Wedding Poem

crescent_moonBy Bill Wylie-Kellermann
For Joanna and Eitan, August 25, 2010

When the half-moon hangs
faint in the mid-day sky
and earth already turns toward dusk
make a wedding

When the city, faint and far, cracks and cries
and blood forgotten runs beneath the streets
make a wedding

When earth and sea gasp for air
when the heat is on
and dread would rise
make a wedding Continue reading

What Remains

psalmBy Dee Dee Risher

For her 40th birthday, my friend, artist Michaelanne Harriman Helms asked a group of artist friends to spend a year reflecting on Psalm 90. We all did work—some of it visual art, some of it written. She asked me to write on the themes that came up for me, sparked by the psalm. For me, that became a three-part poem. But for our broad community at Radical Discipleship, I have adapted that poem into this psalm-prayer. I suggest reading Psalm 90, then this redaction of my poem.

To gain a heart of wisdom, I must
no longer
number my days:
release the clock that haunts
my small self,
lusting after illusions of influence
which will decay, scatter, leave no mark Continue reading

Kings Bay Plowshares- a poem

cards.jpgBy Kate Foran

Dissent without civil disobedience is consent. Philip Berrigan

Our friend Mark sits in a jail cell again
and I stand in the lunch hour line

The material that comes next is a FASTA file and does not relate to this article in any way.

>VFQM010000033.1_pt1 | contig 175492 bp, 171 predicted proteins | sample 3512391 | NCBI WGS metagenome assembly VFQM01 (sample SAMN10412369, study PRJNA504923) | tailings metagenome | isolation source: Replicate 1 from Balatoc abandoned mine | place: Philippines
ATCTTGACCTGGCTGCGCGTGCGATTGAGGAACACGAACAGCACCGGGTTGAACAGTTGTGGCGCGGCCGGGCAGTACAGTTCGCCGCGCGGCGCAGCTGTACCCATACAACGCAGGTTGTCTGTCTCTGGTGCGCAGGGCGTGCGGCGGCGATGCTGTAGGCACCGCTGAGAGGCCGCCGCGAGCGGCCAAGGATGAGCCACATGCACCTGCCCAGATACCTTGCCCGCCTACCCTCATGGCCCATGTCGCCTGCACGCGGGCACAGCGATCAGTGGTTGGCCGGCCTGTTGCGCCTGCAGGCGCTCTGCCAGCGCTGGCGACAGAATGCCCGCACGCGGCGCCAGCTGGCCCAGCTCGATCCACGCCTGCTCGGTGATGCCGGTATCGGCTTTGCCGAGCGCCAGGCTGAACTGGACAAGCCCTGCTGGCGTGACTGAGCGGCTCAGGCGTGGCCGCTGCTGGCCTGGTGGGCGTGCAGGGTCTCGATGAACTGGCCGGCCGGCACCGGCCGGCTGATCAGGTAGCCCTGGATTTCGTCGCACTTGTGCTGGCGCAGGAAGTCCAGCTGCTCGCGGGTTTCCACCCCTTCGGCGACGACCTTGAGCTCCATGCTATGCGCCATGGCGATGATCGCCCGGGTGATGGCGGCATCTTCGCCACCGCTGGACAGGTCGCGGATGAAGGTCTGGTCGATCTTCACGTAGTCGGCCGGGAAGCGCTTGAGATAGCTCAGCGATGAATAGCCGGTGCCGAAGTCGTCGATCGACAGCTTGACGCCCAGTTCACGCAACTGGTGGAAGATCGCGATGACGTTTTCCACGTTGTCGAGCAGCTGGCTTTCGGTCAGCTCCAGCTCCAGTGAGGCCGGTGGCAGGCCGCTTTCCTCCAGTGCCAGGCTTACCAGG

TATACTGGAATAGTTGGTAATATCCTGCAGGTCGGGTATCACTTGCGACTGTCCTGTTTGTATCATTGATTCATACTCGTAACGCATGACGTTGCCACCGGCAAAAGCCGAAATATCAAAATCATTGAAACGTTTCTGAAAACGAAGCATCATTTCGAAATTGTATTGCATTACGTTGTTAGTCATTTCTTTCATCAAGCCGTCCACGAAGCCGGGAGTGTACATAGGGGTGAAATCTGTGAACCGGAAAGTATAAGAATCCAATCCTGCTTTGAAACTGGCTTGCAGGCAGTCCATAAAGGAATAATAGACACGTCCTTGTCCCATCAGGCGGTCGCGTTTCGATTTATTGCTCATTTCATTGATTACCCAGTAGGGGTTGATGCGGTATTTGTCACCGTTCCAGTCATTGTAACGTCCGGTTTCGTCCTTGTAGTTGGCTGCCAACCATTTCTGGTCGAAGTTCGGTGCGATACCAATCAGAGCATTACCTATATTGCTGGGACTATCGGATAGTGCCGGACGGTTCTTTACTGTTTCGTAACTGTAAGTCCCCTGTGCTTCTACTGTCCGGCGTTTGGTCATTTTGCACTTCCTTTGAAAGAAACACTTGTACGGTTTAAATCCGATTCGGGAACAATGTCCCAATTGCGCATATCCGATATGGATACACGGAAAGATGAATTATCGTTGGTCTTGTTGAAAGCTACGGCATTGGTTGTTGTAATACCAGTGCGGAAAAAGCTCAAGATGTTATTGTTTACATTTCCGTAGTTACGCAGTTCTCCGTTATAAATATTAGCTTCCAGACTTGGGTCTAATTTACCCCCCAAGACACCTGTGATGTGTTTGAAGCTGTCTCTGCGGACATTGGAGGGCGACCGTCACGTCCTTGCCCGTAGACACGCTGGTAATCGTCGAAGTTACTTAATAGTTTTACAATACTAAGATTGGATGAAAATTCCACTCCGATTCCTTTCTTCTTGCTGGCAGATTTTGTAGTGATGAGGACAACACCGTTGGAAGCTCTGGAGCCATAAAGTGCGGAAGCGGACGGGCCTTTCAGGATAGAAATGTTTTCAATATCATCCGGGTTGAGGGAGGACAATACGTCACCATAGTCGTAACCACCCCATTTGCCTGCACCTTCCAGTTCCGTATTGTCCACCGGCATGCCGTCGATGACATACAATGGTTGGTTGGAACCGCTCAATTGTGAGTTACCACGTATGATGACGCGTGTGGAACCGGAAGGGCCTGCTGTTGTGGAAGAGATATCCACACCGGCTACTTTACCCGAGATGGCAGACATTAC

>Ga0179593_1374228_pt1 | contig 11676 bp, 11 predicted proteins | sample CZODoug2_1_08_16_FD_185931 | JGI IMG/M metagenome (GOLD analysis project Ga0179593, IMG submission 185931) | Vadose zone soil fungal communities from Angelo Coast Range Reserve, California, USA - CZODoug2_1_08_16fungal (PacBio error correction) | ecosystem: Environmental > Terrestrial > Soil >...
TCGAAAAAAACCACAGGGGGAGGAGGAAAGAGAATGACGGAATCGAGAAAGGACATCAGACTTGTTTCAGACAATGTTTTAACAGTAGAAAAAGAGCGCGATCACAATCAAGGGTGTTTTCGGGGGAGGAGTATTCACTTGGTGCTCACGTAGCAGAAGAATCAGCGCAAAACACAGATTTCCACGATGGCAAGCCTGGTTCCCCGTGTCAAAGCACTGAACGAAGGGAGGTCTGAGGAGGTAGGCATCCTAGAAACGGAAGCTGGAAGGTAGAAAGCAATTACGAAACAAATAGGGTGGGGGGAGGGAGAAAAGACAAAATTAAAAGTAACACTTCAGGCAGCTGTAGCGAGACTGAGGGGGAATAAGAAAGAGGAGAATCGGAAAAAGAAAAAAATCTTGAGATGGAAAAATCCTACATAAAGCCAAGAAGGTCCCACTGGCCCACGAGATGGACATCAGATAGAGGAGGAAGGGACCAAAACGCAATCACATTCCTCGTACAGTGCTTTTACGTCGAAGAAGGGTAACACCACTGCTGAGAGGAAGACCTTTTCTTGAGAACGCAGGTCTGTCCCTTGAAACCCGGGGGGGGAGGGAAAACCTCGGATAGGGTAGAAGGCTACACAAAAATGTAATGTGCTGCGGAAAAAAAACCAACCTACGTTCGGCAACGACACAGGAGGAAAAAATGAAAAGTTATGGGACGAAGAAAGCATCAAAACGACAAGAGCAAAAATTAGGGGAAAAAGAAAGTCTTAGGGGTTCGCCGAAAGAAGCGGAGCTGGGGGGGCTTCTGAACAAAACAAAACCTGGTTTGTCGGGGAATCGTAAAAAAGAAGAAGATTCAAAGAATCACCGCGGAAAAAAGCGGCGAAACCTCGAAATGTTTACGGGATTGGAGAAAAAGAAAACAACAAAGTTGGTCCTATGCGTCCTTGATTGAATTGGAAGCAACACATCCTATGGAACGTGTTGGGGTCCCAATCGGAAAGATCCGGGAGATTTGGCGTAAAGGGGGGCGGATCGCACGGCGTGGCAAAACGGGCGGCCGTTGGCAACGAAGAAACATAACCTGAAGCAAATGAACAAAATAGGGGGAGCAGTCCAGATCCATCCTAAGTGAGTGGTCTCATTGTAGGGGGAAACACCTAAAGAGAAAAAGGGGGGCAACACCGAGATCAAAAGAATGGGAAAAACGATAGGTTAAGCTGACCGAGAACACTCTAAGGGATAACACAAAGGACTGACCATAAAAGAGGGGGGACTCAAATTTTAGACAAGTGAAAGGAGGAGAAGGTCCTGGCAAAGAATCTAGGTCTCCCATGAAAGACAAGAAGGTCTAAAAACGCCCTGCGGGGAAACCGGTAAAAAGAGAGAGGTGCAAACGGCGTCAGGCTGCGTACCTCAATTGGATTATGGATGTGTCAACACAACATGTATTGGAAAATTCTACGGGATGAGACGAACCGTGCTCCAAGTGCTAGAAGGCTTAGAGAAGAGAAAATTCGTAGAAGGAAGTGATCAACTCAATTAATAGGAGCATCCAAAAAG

under fluorescent lights
at the post office with my toddler
to buy a stack of pre-stamped postcards,
the only kind acceptable to mail,
written only in blue or black ink,
no stickers, glue, glitter, or pictures,
no letters or packages. Continue reading

Veteran for Peace

indexBy Kate Foran

For my father at the start of the second Iraq War, 2003

You enlisted thinking
you were protecting something,
thinking maybe even
you were protecting me
when I was just a “twinkle in your eye”
and the crossfire lit the night
and missed you.
You did not know then
that you’d want to protect me
not from some enemy
but from the question,
Did you kill anyone, Dad? Continue reading

Crossing the Desert

reedBy Dee Dee Risher

The aboriginal people of the Kalahari desert break and bury ostrich shells in the sand. The extreme temperatures cause condensation inside the eggshells. As the nomads move over the desert, they survive by drawing drops of moisture from these shells with reeds.

You must prepare well,
Rise in the knowing dark,
Go down to the river,
And listen to the reeds.
A single one will call you.
Listen. Continue reading